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The Way Back Machine

Cool Tech

January 11, 2005 10:03 AM PST

Most of you are aware of my love / hate relationship with Netflix. I was an early adopter of this service and excluding the 6 month period where we were broken up and were 'seeing other people', my experience has been overwhelmingly positive. Lately I've been really amazed at the trend to release old TV shows on DVD.

Continue reading "The Way Back Machine"...

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Free Online Technical Books


January 10, 2005 02:46 PM PST

I just rediscovered TechBooksForFree. They have a pretty good selection of free online technical books including Eugene Blanchard's Introduction to Data Communications. As with many free resources, mileage may vary.
I'm always amazed by just how much web related information discover and then delete from memory.

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January 10, 2005 12:23 AM PST

Or, moments of extreme nerdity in Paul's life.

What was your first exposure to TEH INTARWEB ?

In the beginning...

Continue reading "net.history"...

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HP Bluetooth Headphones


January 9, 2005 01:00 AM PST

LobotYes as part of the new year I am fully embracing the wireless lifestyle. I’m just plain tired of wires. Since J brought it up, here is a mini-review of the HP Bluetooth headphones also known as “Lobot” phones.

Continue reading "HP Bluetooth Headphones"...

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John Lobot


January 8, 2005 06:55 PM PST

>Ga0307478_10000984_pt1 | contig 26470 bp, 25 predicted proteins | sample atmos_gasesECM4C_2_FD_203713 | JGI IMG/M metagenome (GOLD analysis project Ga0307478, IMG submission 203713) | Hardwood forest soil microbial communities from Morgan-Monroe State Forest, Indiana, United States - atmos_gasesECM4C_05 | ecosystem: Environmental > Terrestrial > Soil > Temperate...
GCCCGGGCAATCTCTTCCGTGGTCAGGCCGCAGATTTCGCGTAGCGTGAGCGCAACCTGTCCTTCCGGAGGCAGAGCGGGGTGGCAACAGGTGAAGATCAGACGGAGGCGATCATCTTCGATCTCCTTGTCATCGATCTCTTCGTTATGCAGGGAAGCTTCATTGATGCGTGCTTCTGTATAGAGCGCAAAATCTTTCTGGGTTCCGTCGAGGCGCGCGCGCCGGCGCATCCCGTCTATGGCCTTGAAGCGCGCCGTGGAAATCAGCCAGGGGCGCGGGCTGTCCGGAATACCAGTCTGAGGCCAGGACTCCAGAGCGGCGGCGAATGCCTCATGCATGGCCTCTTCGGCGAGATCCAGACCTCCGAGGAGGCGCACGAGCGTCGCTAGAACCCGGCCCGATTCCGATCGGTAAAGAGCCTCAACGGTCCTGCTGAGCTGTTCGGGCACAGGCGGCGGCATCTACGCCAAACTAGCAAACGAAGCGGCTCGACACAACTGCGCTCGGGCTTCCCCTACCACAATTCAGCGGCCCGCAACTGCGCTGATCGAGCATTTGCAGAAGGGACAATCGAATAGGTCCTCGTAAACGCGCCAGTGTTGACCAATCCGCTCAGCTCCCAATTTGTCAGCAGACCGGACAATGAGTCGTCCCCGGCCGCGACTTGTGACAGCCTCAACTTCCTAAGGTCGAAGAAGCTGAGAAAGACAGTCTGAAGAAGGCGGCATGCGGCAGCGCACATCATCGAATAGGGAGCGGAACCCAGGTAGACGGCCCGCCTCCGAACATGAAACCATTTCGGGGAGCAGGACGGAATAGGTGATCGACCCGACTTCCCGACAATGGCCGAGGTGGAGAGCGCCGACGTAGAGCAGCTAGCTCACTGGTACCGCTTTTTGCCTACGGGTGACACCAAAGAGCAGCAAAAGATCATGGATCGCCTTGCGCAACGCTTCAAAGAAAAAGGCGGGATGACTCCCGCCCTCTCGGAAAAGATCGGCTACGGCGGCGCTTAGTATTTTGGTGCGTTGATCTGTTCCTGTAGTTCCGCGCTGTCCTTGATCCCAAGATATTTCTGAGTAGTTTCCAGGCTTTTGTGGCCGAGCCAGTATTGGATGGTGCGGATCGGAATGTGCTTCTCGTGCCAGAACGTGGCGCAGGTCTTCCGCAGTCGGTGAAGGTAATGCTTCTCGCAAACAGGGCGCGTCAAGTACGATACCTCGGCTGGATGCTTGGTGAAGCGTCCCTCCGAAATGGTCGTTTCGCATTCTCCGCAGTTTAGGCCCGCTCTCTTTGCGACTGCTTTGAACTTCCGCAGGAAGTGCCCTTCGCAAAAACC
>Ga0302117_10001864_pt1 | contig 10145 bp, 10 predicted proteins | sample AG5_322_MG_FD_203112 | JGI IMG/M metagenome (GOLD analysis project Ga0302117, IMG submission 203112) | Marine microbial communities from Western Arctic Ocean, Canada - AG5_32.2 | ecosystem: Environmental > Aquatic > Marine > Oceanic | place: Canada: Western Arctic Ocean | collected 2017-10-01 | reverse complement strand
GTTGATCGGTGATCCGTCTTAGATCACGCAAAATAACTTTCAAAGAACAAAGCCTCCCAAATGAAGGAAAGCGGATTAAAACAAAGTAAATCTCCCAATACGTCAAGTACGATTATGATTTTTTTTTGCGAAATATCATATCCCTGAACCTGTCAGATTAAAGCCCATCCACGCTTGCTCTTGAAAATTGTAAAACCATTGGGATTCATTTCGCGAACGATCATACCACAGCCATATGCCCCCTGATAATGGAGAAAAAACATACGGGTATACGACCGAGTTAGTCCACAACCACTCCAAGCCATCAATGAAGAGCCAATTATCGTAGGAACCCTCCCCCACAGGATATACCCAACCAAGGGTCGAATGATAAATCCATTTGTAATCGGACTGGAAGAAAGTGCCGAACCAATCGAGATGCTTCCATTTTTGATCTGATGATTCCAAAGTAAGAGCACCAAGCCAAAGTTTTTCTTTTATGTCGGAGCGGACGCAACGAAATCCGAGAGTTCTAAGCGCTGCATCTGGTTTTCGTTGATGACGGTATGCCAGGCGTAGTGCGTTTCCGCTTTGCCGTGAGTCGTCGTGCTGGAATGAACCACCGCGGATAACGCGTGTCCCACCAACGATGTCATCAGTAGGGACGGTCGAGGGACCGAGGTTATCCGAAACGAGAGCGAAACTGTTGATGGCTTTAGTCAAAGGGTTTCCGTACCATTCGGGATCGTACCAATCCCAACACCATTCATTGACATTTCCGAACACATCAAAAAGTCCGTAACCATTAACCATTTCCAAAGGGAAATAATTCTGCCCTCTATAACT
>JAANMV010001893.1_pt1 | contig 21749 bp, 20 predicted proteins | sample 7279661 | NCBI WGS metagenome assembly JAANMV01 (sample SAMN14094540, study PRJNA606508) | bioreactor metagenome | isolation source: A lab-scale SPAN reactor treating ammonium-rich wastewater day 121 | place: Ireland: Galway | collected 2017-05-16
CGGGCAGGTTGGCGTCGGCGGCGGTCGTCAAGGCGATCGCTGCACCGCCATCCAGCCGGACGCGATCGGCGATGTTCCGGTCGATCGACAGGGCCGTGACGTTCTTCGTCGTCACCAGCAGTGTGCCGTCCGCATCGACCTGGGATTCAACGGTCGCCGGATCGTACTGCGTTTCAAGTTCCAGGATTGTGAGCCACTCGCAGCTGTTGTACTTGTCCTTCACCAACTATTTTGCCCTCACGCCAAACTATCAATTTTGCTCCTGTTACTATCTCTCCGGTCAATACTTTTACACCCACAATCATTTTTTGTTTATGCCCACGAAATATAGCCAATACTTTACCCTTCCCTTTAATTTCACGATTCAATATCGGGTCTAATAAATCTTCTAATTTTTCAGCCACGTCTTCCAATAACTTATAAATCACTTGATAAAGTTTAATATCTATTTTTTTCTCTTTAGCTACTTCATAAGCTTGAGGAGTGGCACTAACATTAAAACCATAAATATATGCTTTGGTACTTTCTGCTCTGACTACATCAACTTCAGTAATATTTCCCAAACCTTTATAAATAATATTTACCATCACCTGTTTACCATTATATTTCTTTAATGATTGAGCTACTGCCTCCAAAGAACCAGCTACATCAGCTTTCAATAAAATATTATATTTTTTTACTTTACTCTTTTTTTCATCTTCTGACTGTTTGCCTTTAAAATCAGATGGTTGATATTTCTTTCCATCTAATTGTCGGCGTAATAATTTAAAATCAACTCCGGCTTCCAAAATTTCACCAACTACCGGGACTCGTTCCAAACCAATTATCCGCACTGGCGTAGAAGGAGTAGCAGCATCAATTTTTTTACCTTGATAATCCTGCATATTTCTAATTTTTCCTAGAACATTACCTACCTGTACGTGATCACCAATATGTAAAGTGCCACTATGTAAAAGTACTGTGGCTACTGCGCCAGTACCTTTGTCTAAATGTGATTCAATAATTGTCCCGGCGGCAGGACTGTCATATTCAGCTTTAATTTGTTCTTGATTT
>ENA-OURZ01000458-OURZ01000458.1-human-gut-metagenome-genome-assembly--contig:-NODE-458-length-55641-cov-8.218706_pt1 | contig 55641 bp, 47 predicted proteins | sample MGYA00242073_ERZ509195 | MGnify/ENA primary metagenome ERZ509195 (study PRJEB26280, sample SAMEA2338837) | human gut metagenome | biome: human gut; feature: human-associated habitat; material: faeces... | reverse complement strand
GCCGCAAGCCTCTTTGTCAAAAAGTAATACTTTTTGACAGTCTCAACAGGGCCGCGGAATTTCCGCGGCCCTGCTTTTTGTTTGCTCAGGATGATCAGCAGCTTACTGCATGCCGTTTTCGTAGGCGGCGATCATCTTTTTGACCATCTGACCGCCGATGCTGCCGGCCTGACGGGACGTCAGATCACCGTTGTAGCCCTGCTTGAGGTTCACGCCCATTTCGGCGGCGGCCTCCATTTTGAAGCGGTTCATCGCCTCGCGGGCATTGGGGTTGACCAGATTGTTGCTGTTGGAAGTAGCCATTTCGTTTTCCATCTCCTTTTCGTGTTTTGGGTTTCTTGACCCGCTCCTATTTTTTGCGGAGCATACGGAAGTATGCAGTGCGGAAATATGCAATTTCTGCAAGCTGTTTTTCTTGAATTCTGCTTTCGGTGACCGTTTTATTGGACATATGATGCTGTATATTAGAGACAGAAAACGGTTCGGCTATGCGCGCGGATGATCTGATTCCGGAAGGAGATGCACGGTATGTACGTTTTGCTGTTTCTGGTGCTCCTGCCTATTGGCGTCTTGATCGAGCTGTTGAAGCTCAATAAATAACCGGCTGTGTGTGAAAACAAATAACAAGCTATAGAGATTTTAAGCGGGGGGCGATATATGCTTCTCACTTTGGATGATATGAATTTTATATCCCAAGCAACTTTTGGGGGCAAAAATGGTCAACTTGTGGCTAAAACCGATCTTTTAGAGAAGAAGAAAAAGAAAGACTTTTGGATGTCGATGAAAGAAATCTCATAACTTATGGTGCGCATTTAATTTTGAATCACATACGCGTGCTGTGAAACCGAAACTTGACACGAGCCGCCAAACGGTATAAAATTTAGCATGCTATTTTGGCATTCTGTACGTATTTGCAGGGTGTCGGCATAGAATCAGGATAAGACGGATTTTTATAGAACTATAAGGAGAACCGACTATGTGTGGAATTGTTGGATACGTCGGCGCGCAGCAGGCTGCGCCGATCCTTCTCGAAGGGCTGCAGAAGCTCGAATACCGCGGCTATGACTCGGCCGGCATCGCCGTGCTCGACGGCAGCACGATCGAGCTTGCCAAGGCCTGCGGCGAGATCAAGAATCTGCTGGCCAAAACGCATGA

LobotIf John had his way, we'd all be walking around like Lobot, Lando Calrissian's right hand man. Bluetooth earphones with built in controls connected to a wireless PDA are just the first step. ;-)

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Secure Digital + USB2 Card

Cool Tech

January 6, 2005 07:06 PM PST

Lots of new announcements from CES this week, but this one from SanDisk is so simple and useful. I can't believe how small memory components are getting. You can use this SD card in your camera, and then just take it to any computer and plug it into the USB port to back up the data, or share pictures. This would come in so handy when traveling and visiting friends who want copies of photos, or offloading a full card in a net cafe and burning them to CD. I'm all for getting rid of those 7-in-1 flash card readers!
Here's a review with more pictures.

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January 2, 2005 03:02 PM PST

Last week we built a Small Form Factor AMD64 machine. AMD64 is really at not only the peak of performance, but also of price. Intel based machines have really been taking a beating this year. Intel tried to add the x64-64 extensions to their high-end P4s, but the results were super expensive and performance worse than AMD's standard solution. The AMD64 chips are also much cooler, making them a better solution for small form factor, silent PC and overclocking.